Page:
Spend more than a few weeks studying carnivorous plants, and you see that the situations and boundaries get a bit flexible. Plants in general really don’t care where they get their nitrogen and phosphorus, and many carnivores don’t care if their prey was a bit predigested first. Sarracenia and Heliamphora are already famous for their tendency to attract frogs that live inside the pitchers, snagging incoming prey and using the pitcher as a toilet afterwards. The genus Nepenthes, though, goes above and beyond in its coprophiliac habits, regularly attracting tree shrews and rats with nutritious secretions produced along the pitcher lid. In an adaptation that provides a regular supply of guano, Nepenthes rafflesiana elongata makes a home for bats from its traps. You even have the Asian frog Microhyla nepenthicola living and breeding in Nepenthes ampullaria pitchers, with the frogs and their tadpoles taking advantage of a reasonably safe environment, and the plant taking advantage of their various wastes.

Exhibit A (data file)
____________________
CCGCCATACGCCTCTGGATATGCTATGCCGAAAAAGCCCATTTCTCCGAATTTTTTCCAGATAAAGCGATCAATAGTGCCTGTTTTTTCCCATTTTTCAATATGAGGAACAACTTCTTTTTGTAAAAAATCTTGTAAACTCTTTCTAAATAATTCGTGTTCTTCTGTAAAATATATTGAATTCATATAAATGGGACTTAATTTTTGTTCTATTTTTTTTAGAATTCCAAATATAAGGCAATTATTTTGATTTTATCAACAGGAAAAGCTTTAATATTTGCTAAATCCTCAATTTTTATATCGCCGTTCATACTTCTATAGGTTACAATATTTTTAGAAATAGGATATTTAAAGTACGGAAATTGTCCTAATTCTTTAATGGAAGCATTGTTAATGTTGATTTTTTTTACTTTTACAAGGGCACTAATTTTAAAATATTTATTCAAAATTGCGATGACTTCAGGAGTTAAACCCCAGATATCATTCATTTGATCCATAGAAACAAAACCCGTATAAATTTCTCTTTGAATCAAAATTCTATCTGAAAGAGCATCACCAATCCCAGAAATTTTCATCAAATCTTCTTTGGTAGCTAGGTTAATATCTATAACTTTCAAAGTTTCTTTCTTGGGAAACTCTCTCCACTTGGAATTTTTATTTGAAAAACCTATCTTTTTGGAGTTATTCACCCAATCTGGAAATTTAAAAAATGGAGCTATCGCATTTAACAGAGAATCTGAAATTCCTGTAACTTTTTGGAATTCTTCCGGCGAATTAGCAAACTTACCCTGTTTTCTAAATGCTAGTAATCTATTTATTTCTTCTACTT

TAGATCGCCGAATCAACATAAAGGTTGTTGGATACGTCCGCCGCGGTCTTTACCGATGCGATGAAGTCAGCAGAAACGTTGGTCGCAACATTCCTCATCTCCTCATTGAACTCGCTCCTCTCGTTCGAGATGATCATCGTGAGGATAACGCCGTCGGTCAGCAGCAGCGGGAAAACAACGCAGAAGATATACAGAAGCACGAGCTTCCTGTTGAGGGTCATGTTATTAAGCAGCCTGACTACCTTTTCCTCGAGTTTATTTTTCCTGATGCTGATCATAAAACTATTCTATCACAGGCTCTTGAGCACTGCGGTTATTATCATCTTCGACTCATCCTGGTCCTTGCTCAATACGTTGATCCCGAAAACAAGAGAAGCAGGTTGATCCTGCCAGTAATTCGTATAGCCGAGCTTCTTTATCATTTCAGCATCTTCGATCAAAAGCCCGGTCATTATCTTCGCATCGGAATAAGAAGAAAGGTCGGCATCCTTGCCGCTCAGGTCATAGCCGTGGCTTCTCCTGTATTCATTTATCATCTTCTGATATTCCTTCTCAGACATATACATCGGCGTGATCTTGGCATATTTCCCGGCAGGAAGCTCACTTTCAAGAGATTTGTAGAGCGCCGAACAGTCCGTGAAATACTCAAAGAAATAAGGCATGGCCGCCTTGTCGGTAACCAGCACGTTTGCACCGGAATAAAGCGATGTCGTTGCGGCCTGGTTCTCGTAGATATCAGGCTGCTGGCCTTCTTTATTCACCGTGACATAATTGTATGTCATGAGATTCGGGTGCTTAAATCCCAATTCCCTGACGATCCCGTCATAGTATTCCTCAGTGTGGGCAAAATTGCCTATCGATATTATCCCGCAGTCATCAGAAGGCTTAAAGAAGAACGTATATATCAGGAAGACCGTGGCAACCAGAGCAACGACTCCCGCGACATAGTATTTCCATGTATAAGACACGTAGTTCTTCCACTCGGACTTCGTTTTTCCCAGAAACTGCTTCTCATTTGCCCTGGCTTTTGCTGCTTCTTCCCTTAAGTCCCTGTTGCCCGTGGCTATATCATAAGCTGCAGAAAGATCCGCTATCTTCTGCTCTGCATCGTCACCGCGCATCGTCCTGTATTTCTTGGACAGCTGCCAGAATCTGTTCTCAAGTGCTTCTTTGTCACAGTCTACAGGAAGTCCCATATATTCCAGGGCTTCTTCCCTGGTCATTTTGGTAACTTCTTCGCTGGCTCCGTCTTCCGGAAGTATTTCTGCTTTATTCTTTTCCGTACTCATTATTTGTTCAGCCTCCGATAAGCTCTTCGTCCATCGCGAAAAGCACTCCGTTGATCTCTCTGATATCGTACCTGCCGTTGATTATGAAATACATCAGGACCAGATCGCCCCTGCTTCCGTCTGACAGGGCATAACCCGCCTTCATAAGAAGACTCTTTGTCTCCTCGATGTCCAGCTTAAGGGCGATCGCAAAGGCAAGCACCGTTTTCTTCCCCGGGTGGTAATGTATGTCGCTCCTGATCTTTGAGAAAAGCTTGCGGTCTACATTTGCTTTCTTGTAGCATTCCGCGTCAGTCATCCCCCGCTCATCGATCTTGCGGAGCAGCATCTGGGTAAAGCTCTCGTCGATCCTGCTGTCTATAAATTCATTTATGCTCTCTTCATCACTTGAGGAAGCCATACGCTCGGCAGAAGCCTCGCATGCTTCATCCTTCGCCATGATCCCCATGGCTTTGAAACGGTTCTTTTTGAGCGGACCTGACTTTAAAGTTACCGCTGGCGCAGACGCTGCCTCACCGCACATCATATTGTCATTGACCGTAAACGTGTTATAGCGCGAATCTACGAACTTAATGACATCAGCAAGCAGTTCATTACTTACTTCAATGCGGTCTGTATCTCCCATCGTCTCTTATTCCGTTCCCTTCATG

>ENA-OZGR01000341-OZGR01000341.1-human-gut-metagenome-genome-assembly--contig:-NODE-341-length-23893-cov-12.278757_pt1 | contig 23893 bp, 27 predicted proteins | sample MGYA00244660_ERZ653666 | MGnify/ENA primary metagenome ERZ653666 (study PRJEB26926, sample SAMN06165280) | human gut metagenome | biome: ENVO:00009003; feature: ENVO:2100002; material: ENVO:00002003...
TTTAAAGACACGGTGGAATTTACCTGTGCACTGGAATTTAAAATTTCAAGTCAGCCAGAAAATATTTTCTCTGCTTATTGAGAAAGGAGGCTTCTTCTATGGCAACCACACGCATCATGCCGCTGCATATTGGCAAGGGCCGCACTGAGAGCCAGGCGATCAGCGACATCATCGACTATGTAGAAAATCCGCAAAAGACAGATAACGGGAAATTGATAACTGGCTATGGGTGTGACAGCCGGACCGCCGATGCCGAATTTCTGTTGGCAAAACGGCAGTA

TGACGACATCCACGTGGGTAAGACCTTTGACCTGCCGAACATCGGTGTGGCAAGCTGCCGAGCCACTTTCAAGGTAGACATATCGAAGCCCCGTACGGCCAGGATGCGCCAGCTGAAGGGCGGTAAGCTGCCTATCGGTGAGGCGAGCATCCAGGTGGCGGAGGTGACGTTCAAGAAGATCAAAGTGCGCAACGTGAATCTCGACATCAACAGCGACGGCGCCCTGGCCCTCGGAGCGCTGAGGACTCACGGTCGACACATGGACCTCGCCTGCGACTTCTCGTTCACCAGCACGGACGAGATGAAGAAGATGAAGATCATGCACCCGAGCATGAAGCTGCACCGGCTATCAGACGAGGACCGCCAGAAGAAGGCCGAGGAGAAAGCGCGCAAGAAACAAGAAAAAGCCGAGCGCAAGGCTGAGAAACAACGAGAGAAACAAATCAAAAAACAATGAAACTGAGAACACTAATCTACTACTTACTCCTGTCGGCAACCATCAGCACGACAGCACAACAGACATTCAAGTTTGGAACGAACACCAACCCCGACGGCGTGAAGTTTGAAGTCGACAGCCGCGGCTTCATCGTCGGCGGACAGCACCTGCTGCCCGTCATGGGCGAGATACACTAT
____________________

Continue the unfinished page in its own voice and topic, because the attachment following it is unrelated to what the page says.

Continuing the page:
I bring this up because apparently it’s now the geckos’ turn. I have one Nepenthes that keeps growing faster than all of the other pitcher plants in the greenhouse, and I’ve spooked baby Hemidactylus turcicus geckos out of it every time. At first, I thought the geckos were trapped inside, and now I realize they’re taking advantage of the situation. Shelter and quiet: should I offer them tiny magazines and Kindles to keep them occupied, too?